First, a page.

AIN'T I A WOMAN?

- By Sojourner Truth
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Sojourner Truth (/soʊˈdʒɜːrnər truːθ/; born Isabella "Belle" Baumfree; c. 1797 – November 26, 1883) was an American abolitionist and women's rights activist. Truth was born into slavery in Swartekill, New York, but escaped with her infant daughter to freedom in 1826. After going to court to recover her son in 1828, she became the first black woman to win such a case against a white man. She gave herself the name Sojourner Truth in 1843 after she became convinced that God had called her to leave the city and go into the countryside "testifying the hope that was in her".[1] Her best-known speech was delivered extemporaneously, in 1851, at the Ohio Women's Rights Convention in Akron, Ohio. The speech became widely known during the Civil War by the title "Ain't I a Woman?", a variation of the original speech re-written by someone else using a stereotypical Southern dialect, whereas Sojourner Truth was from New York and grew up speaking Dutch as her first language. During the Civil War, Truth helped recruit black troops for the Union Army; after the war, she tried unsuccessfully to secure land grants from the federal government for formerly enslaved people (summarized as the promise of "forty acres and a mule"). She continued to fight on behalf of women and African Americans until her death. As her biographer Nell Irvin Painter wrote, "At a time when most Americans thought of slaves as male and women as white, Truth embodied a fact that still bears repeating: Among the blacks are women; among the women, there are blacks."[2]

AIN'T I A WOMAN?

"Sojourner Truth c. 1870" by Randall Studio is in the public domain.

May I say a few words? I want to say a few words about this matter.

I am a woman's rights.

I have as much muscle as any man, and can do as much work as any man.

I have plowed and reaped and husked and chopped and mowed, and can any man do more than that?

I have heard much about the sexes being equal; I can carry as much as any man, and can eat as much too, if I can get it.

I am as strong as any man that is now.

As for intellect, all I can say is, if women have a pint and man a quart - why can't she have her little pint full?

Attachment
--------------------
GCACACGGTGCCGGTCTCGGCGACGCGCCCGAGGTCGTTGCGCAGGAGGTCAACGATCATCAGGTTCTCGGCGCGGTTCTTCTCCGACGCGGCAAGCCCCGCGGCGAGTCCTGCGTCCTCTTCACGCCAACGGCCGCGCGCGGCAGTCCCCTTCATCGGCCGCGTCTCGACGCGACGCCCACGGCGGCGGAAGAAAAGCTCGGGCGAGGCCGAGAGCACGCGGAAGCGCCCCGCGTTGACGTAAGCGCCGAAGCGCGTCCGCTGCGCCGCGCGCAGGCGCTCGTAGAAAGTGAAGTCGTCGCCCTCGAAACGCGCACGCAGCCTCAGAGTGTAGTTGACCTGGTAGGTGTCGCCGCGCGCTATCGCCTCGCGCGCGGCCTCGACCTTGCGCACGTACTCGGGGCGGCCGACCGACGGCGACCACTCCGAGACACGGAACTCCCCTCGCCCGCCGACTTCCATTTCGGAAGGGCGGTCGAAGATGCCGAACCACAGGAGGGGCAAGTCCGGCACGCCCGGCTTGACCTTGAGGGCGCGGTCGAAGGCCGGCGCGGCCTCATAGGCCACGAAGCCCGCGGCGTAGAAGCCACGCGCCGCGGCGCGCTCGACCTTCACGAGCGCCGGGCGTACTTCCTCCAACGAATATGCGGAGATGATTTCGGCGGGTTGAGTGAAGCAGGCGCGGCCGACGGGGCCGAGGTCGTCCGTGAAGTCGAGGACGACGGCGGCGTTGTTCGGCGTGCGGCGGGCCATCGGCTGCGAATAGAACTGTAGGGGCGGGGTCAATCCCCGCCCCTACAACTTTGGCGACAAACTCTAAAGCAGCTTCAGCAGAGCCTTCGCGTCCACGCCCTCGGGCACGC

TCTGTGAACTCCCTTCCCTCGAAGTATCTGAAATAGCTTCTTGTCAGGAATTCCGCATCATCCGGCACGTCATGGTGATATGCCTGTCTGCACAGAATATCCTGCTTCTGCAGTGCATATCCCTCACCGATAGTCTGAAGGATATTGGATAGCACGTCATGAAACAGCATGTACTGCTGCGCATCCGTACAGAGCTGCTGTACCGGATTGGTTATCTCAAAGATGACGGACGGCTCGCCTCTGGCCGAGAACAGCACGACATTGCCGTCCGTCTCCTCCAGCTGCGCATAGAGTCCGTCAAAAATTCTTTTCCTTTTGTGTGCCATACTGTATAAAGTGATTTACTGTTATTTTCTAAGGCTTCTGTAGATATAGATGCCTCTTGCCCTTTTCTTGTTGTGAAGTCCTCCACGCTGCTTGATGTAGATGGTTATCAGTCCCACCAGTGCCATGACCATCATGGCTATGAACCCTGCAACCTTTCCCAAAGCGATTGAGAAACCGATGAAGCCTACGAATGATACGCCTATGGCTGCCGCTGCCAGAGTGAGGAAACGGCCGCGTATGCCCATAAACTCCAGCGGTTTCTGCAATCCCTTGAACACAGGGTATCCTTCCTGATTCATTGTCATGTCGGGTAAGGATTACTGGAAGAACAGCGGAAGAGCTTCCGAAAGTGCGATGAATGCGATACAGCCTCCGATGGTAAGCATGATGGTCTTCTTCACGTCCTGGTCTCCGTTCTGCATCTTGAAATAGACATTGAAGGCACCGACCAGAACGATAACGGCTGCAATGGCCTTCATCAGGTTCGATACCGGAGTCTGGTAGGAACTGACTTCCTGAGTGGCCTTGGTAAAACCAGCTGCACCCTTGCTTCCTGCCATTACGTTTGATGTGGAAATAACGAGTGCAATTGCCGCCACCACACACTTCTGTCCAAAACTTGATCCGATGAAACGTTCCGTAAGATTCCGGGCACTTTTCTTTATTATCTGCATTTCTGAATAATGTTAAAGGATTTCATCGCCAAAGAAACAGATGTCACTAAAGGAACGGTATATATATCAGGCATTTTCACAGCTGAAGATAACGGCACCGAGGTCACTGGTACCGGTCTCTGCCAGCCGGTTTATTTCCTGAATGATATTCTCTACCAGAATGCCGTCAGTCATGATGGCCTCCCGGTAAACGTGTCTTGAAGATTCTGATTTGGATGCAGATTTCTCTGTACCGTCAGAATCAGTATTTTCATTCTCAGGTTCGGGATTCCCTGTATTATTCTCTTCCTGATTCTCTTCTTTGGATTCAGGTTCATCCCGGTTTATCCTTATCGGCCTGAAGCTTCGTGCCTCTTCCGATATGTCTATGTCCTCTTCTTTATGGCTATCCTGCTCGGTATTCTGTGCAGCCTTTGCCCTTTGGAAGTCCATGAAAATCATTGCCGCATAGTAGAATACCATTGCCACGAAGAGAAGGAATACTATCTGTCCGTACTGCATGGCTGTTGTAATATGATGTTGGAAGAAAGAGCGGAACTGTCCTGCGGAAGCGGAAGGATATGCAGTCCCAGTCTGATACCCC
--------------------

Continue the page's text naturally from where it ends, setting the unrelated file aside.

You need not be afraid to give us our rights for fear we will take too much, for we can't take more than our pint'll hold.

The poor men seem to be all in confusion, and don't know what to do.

Why children, if you have woman's rights, give it to her and you will feel better.

You will have your own rights, and they won't be so much trouble.

I can't read, but I can hear.

I have heard the bible and have learned that Eve caused man to sin.

Well if woman upset the world, do give her a chance to set it right side up again.

The Lady has spoken about Jesus, how he never spurned woman from him, and she was right.

When Lazarus died, Mary and Martha came to him with faith and love and besought him to raise their brother.

And Jesus wept - and Lazarus came forth.

And how came Jesus into the world?

Through God who created him and woman who bore him.

Man, where is your part?

But the women are coming up blessed be God and a few of the men are coming up with them.

But man is in a tight place, the poor slave is on him, woman is coming on him, and he is surely between a hawk and a buzzard.

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Additional Information:

Rating: A

Words: 750

Unique Words : 173

Sentences : 26

Reading Time : 1:38

Noun : 122

Conjunction : 42

Adverb : 32

Interjection : 0

Adjective : 19

Pronoun : 43

Verb : 55

Preposition : 35

Letter Count : 1,365

Sentiment : Positive

Tone : Conversational

Difficult Words : 42

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